Leonard Cohen on “what makes [Montreal] a good city for poets”

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Eclecticism is the situation in Montreal continually. It’s because the cultures are distinct. You’re taking something from the English, something from the French, something from the Jews – something from the past, something from the future. That’s what makes it a good city for poets. Things are still distinct. You do know that you’re penetrating into other sensibilities. It isn’t blurred, like in America, where the American idea is so strong.quotedown2

Leonard Cohen

 

From Conversations from a Room by Tom Chaffin. Canadian Forum: August/September 1983. Photo by By Chicoutimi – Own work, CC BY-SA 3.0, via Wikipedia Commons. Originally posted Feb 6, 2014 at DrHGuy.com, a predecessor of Cohencentric

More About Leonard Cohen’s Montreal

The best articles about Leonard Cohen’s Montreal homes and haunts as well as videos and a list of pertinent landmarks can be found at Resources: Leonard Cohen’s Montreal.

“It’s in what they call a slum, not a fashionable slum like Greenwich Village.” Leonard Cohen Talks About “Our House In Montreal”

How do you live now? What style and mode of luxury do you allow yourself?

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It would be hard to describe our house1 in Montréal without seeming that I was being pretentious, on the side of modesty. We live in an extremely small house… [The neighborhood] is one I always liked. It’s in the East End of town, on a Portuguese working class street. Our house is about the size of this room, I would say. There are one and a half levels. It’s very crowded, and I’ve just given my studio over to the babies. I’ll have to get a little apartment across the street. It’s really a beautiful place, and we have a garden. But you should come up and see it. It’s like living in the country in the middle of the city. It’s in what they call a slum, not a fashionable slum like Greenwich Village. But now there’s another writer on the street… [The neighborhood is] safe, that’s the thing. Like the little child Adam runs on the street and goes into the neighbors’ houses. The doors are open, and the children come into our house. You know, if you can stand that sort of thing, it’s extremely nice… I’ve always lived like that. My own personal style of living has changed very very little. I don’t know what I would do otherwise, what would one do?quotedown2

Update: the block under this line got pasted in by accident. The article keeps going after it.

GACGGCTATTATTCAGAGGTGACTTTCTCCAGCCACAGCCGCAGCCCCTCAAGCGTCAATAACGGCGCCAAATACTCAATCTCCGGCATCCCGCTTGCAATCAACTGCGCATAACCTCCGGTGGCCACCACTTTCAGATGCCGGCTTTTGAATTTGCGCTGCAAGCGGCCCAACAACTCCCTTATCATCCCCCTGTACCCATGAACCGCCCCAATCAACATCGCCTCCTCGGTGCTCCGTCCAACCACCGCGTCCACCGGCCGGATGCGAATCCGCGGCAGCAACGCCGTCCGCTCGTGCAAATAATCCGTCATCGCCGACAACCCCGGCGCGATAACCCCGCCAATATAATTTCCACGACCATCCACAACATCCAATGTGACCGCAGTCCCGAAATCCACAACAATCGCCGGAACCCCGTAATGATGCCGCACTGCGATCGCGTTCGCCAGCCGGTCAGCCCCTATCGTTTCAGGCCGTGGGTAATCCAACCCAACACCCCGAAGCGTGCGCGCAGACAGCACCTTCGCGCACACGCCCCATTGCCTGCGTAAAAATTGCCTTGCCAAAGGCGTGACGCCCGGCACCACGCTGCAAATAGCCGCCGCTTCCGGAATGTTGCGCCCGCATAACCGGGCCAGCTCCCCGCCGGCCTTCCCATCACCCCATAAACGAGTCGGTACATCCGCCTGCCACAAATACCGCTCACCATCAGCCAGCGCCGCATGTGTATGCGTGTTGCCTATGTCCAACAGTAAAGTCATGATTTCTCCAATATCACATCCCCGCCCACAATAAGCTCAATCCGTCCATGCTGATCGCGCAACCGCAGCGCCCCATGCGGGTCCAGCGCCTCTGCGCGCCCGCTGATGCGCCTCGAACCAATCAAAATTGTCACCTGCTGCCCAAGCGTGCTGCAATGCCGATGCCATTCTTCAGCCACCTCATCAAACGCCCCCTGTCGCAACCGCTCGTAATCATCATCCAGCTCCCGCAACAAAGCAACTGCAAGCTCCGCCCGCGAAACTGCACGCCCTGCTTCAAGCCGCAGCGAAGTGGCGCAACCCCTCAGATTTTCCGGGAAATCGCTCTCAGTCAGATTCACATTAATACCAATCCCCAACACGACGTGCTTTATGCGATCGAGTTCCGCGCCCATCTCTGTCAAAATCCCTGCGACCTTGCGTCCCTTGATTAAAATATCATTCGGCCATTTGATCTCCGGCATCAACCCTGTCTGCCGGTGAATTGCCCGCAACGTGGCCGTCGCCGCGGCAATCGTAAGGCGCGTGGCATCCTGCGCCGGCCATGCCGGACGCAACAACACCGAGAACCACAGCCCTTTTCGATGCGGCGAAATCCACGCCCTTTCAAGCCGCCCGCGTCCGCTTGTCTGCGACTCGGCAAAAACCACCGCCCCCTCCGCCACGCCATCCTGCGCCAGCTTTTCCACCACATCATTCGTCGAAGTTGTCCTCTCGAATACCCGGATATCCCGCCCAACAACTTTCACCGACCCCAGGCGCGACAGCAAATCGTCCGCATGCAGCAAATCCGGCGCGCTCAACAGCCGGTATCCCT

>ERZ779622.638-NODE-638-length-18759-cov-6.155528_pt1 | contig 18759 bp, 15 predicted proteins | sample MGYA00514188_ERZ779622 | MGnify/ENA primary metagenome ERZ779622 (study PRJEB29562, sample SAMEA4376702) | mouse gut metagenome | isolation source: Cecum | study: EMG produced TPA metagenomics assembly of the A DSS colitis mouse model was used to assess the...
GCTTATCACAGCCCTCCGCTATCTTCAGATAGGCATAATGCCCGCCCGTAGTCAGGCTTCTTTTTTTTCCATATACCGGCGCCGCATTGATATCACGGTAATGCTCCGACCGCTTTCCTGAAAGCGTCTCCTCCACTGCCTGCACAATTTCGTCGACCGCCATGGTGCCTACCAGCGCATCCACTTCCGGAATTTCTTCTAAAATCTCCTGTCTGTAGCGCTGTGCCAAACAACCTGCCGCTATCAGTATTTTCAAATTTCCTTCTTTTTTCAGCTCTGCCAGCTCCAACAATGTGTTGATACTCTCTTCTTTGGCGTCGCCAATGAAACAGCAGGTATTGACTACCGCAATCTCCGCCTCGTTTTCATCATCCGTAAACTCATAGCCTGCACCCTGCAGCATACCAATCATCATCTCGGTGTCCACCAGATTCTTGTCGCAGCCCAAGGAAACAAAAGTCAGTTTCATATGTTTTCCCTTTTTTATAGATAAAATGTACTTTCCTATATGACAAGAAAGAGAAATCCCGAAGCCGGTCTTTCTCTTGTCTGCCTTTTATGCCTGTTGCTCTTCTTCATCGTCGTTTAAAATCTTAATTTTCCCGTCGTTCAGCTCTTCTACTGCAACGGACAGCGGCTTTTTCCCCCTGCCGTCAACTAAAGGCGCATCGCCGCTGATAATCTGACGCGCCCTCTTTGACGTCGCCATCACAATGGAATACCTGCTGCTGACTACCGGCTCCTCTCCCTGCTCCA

Leonard Cohen

 

From Leonard Cohen Looks at Himself by Danny Fields. Soho Weekly News, Vol. 1, #9. Dec 5, 1974.

Resources: Leonard Cohen’s Montreal: The best articles about Leonard Cohen’s Montreal homes and haunts as well as videos and a list of pertinent landmarks

Credit Due Department: This outstanding interview was discovered and contributed by Jugurtha Harchaoui. Photo taken by and posted with the permission of Lilian Graziani.
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  1. “Our” refers to Leonard and Suzanne Elrod along with their children, Adam & Lorca []

“The atmosphere here is romantic, more so than any other city I know” Leonard Cohen on Montreal

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When a guy gets attached to a city, it becomes a city of the mind. I still have this notion of Montreal as the capital of the sentimental world – the atmosphere here is romantic, more so than any other city I know. I was formed by this place, and now I feel obligated to give something back to it.quotedown2

Leonard Cohen